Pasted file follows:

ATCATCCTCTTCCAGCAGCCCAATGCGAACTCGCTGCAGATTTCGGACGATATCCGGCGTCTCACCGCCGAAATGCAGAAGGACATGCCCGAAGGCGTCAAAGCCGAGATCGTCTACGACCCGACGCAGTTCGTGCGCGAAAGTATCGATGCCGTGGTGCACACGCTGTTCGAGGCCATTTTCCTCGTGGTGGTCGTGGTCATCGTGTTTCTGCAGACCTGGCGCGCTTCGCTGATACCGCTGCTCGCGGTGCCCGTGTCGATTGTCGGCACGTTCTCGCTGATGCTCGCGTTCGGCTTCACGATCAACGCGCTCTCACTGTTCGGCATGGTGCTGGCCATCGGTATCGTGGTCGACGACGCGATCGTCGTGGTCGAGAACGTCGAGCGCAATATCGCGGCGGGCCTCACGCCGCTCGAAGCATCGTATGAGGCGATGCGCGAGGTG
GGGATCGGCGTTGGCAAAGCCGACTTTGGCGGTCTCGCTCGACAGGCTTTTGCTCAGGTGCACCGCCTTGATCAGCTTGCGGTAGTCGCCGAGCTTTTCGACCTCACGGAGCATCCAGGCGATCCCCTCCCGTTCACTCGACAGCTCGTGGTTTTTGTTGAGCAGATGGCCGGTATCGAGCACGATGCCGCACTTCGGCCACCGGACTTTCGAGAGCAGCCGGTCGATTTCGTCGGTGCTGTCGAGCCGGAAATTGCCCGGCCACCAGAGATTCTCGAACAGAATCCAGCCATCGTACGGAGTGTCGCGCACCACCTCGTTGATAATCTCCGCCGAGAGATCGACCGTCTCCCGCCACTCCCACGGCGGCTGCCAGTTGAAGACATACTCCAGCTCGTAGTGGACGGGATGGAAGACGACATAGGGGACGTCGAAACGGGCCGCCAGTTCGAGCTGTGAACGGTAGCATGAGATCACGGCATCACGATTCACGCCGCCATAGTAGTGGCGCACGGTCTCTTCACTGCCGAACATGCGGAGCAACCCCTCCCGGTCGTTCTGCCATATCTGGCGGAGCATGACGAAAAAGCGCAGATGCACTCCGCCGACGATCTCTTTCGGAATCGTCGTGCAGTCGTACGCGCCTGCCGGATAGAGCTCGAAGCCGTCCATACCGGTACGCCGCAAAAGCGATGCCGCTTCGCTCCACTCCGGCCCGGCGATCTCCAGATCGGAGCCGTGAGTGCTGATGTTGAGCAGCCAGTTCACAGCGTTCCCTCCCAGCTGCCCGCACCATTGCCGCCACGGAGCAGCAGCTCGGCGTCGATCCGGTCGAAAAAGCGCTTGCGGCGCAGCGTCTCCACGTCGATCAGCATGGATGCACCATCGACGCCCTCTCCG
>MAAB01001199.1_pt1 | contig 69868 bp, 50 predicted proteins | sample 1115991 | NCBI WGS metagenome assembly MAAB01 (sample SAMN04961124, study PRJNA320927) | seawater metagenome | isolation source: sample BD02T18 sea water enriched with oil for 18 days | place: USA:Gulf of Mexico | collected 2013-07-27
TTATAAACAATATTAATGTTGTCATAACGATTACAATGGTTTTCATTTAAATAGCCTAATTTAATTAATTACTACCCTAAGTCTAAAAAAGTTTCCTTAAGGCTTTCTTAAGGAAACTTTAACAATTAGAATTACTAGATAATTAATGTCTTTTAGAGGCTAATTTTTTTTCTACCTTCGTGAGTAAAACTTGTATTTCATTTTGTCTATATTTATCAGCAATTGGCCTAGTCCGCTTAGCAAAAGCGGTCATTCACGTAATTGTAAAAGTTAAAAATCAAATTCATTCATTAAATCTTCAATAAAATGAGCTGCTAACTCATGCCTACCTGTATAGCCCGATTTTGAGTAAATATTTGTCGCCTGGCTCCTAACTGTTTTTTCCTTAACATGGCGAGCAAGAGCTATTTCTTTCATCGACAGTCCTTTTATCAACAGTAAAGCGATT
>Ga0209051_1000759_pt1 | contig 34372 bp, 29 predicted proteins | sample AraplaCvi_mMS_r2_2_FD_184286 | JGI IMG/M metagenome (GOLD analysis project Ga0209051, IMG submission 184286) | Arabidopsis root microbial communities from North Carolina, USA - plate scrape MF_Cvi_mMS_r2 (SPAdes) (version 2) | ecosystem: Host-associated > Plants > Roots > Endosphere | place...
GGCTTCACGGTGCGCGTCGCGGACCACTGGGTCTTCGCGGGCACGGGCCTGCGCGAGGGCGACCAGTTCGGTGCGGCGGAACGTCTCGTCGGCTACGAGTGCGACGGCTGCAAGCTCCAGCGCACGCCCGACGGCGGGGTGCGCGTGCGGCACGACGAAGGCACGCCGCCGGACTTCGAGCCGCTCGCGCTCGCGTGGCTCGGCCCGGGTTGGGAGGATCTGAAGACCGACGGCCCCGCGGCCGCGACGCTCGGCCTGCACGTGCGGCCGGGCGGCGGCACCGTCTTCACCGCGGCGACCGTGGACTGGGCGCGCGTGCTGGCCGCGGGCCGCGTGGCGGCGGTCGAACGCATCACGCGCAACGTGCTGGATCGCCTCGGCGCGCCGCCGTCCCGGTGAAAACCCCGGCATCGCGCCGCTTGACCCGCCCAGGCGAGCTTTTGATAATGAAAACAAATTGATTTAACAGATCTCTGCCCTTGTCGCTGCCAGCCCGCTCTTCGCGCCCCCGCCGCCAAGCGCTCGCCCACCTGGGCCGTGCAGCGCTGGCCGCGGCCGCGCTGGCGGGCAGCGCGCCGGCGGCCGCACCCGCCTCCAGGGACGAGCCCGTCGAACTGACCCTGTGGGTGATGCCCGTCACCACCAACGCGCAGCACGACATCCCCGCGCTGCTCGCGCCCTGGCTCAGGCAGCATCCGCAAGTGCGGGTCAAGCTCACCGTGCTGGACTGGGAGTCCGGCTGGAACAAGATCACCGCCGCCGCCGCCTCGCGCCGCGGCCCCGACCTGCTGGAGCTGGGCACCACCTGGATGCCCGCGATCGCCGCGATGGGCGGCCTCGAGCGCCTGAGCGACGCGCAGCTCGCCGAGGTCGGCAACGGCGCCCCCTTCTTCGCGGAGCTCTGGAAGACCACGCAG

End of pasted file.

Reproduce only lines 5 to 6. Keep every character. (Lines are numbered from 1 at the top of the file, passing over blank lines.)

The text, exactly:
>Ga0209051_1000759_pt1 | contig 34372 bp, 29 predicted proteins | sample AraplaCvi_mMS_r2_2_FD_184286 | JGI IMG/M metagenome (GOLD analysis project Ga0209051, IMG submission 184286) | Arabidopsis root microbial communities from North Carolina, USA - plate scrape MF_Cvi_mMS_r2 (SPAdes) (version 2) | ecosystem: Host-associated > Plants > Roots > Endosphere | place...
GGCTTCACGGTGCGCGTCGCGGACCACTGGGTCTTCGCGGGCACGGGCCTGCGCGAGGGCGACCAGTTCGGTGCGGCGGAACGTCTCGTCGGCTACGAGTGCGACGGCTGCAAGCTCCAGCGCACGCCCGACGGCGGGGTGCGCGTGCGGCACGACGAAGGCACGCCGCCGGACTTCGAGCCGCTCGCGCTCGCGTGGCTCGGCCCGGGTTGGGAGGATCTGAAGACCGACGGCCCCGCGGCCGCGACGCTCGGCCTGCACGTGCGGCCGGGCGGCGGCACCGTCTTCACCGCGGCGACCGTGGACTGGGCGCGCGTGCTGGCCGCGGGCCGCGTGGCGGCGGTCGAACGCATCACGCGCAACGTGCTGGATCGCCTCGGCGCGCCGCCGTCCCGGTGAAAACCCCGGCATCGCGCCGCTTGACCCGCCCAGGCGAGCTTTTGATAATGAAAACAAATTGATTTAACAGATCTCTGCCCTTGTCGCTGCCAGCCCGCTCTTCGCGCCCCCGCCGCCAAGCGCTCGCCCACCTGGGCCGTGCAGCGCTGGCCGCGGCCGCGCTGGCGGGCAGCGCGCCGGCGGCCGCACCCGCCTCCAGGGACGAGCCCGTCGAACTGACCCTGTGGGTGATGCCCGTCACCACCAACGCGCAGCACGACATCCCCGCGCTGCTCGCGCCCTGGCTCAGGCAGCATCCGCAAGTGCGGGTCAAGCTCACCGTGCTGGACTGGGAGTCCGGCTGGAACAAGATCACCGCCGCCGCCGCCTCGCGCCGCGGCCCCGACCTGCTGGAGCTGGGCACCACCTGGATGCCCGCGATCGCCGCGATGGGCGGCCTCGAGCGCCTGAGCGACGCGCAGCTCGCCGAGGTCGGCAACGGCGCCCCCTTCTTCGCGGAGCTCTGGAAGACCACGCAG